This may be important for learning. One American experiment on 4-month-old infants found that babies could learn to associate a photograph of an unfamiliar, smiling face with an unfamiliar voice speaking baby talk (Kaplan et al 2002).

But there was a catch:

When the speaker was a depressed woman, her infant-directed speech was flatter, more monotonic, and the babies failed to show significant learning in the task.

So it seems that the quality of infant-directed speech can have an impact on the way babies learn.

It’s also possible that the absence of expressive baby talk may contribute to speech delays in some toddlers.

Studies suggest that some “late talkers”—-defined as toddlers who reach the age of 2 years with fewer than 50 words in their vocabularies—haven’t heard as much expressive infant-directed speech as have normally-developing kids.

In particular, researchers have found that mothers of late talkers speak target words with a lower pitch than do mothers of normally-developing kids (D'Odorico and Jacob 2006; Hampson and Nelson 1993).

Of course, we should be careful interpreting such studies. Just because you have a late talker doesn’t mean you failed to provide your baby with the right kind of baby talk!

But it seems there is ample evidence to show that infant-directed speech is helpful.

Indeed, I think we might consider it an important facet of responsive, sensitive parenting during the first two years of life.

More information

For more information about the ways that young children learn speech, see my article about the effects of television on children's language skills.


References: How infant-directed speech helps babies learn to talk

Aslin RN, Woodward J, LaMendola N, and Bever TG. (1996). Models of word segmentation in fluent maternal speech to infants. In: J.L. Morgan & K. Demuth (eds.), Signal to Syntax . Mahwah, NJ: LEA (pp. 117-134).

de Boer, B. & Kuhl, P. K. (2003). Investigating the role of infant-directed speech with a computer model, Auditory Research LettersOn-Line (ARLO), 4, 129-134.

D'Odorico L and Jacob V. 2006. Prosodic and lexical aspects of maternal linguistic input to late-talking toddlers. Int J Lang Commun Disord. 41(3):293-311.

Fernald A and Mazzie 1991. Prosody and focus in speech to infants and adults. Developmental Psychology 12(2): 209-221.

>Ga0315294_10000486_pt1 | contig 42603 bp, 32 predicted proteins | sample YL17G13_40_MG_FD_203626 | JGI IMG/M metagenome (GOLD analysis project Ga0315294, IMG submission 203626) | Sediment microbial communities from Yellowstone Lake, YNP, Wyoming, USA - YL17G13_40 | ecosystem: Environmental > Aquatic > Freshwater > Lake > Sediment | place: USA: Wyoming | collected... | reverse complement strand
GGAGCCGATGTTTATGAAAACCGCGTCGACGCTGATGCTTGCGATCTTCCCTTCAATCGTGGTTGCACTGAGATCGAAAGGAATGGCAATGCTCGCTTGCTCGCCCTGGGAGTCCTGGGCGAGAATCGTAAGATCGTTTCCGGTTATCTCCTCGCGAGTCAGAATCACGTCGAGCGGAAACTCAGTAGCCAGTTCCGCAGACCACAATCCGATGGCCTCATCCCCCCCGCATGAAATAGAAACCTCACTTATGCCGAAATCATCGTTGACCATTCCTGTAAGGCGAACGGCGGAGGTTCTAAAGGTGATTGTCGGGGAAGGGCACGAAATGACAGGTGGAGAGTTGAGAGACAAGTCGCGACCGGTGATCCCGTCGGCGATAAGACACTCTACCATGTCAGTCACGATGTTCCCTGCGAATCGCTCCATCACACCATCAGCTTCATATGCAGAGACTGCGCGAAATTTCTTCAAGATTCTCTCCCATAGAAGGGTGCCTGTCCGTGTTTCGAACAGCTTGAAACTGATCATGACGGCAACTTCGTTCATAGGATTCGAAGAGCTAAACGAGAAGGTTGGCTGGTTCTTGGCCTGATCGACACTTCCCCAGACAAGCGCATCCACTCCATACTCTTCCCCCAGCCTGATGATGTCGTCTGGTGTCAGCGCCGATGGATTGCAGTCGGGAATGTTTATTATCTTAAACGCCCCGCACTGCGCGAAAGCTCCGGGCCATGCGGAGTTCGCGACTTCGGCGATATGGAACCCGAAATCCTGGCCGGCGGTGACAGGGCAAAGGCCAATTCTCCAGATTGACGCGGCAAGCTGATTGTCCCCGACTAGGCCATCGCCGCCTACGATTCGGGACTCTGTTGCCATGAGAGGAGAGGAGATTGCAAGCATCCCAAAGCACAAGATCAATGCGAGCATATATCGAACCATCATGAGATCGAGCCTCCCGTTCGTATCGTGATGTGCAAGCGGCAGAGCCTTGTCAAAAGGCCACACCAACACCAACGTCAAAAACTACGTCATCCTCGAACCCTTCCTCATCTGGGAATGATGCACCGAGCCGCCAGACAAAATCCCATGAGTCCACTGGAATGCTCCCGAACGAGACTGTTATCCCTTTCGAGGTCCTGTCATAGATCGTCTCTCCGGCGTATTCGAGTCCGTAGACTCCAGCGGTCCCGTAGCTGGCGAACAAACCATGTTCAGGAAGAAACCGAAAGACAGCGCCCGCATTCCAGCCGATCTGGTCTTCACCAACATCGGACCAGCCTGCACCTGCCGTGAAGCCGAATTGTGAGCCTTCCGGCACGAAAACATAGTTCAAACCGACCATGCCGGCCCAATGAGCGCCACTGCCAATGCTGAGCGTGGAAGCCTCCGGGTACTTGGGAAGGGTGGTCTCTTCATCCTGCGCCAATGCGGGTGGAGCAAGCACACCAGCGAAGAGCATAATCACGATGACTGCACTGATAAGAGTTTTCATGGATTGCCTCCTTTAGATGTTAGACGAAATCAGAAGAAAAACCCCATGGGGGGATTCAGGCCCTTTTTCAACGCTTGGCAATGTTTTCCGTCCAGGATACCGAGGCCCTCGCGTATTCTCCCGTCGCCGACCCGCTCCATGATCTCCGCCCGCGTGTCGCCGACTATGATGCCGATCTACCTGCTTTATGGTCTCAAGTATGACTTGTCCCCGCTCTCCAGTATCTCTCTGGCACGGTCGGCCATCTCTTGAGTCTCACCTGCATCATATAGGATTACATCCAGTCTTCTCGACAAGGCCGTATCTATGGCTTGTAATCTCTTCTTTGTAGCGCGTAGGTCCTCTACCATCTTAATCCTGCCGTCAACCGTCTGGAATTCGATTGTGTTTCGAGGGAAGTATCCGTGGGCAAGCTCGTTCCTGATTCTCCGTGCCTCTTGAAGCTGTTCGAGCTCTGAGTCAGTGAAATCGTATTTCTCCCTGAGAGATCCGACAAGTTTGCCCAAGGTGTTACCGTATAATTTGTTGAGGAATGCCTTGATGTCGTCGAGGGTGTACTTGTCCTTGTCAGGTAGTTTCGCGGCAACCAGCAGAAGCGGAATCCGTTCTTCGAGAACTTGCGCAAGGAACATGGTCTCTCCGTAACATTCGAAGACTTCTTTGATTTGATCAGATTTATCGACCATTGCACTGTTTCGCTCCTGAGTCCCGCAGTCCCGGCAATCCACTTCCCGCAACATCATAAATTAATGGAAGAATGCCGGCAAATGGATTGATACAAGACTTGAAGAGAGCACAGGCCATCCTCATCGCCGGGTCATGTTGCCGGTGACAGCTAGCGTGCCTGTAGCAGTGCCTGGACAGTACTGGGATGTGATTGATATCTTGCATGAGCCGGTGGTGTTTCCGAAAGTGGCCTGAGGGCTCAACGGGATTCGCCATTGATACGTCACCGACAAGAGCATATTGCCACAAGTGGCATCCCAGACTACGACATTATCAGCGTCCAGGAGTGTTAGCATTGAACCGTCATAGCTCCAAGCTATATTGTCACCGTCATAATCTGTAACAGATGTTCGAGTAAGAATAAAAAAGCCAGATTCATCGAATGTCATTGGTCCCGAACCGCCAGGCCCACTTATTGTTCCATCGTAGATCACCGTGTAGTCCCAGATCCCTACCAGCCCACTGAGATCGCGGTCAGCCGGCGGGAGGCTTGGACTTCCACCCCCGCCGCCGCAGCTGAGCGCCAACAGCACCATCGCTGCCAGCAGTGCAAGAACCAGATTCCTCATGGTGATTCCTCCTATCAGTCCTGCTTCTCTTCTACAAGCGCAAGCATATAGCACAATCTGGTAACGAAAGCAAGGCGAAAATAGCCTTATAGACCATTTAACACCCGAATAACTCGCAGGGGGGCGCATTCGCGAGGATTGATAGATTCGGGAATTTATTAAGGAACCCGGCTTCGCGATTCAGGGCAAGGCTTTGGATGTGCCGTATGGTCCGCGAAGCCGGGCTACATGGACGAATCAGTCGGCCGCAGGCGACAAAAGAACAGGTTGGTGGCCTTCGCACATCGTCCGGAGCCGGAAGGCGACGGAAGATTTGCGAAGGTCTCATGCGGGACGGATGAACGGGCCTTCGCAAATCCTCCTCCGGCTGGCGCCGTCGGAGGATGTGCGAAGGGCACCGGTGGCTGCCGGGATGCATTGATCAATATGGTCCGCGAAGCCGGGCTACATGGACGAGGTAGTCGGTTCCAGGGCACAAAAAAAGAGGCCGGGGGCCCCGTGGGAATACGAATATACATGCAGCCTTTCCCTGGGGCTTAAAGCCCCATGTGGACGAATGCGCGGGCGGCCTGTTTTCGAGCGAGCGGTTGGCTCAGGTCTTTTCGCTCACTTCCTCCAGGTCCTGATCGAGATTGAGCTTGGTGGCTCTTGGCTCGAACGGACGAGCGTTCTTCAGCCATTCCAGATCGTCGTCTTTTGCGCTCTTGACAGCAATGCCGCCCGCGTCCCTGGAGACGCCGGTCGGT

Fernald A, Pinto JP, Swingley D, Weinberg A, and McRoberts G. 1998. Rapid gains in speed of verbal processing by infants in the second year. Psychological Science 9: 228-231.

Golinkoff RM and Alioto A. 1995. Infant-directed speech facilitates lexical learning in adults hearing Chinese : implications for language acquisition J Child Lang. 22(3):703-26.

Hampson J and Nelson K. 1993.The relation of maternal language to variation in rate and style of language acquisition. J Child Lang. 20(2):313-42.

Kaplan PS, Bachorowski J, Smoski MJ, and Hudenko WJ. 2002. Infants of depressed mothers, although competent learners, fail to learn in response to their own mother' infant-directed speech. Psychological Science 1393) 268-271.

Karzon RG. 1985. Discrimination of Polysyllabic Sequences by One- to Four- Month-Old Infants. Journal of Experimental Child Psychology 39(2): 326-42.

Kemler Nelson DG, Hirsh-Pasek K, Jusczyk PW, Cassidy KW. 1989. How the prosodic cues in motherese might assist language learning. J Child Lang. 16(1):55-68.

Kuhl PK, Andruski JE, Chistovich IA, Chistovich LA, Kozhevnikova EV, Ryskina VL, Stolyarova EI, Sundberg U, and Lacerda F. 1997. Cross-language analysis of phonetic units in language addressed to infants. Science 277(5326):684-6.

Saffran JR, Aslin RN and Newport EL. 1996. Statistical learning by 8-month-old infants. Science 274: 1926-1928.

Thiessen ED, Hill EA and Saffran JR. 2005. Infant-directed speech facilitates word segmentation. Infancy 1(1): 53-71.

Uther M, and Knoll MA, and Burnham D. 2007. Do you speak E-N-G-L-I-S-H? A comparison of foreigner- and infant-directed speech. Speech communication 49: 2-7.

Content last modified 9/11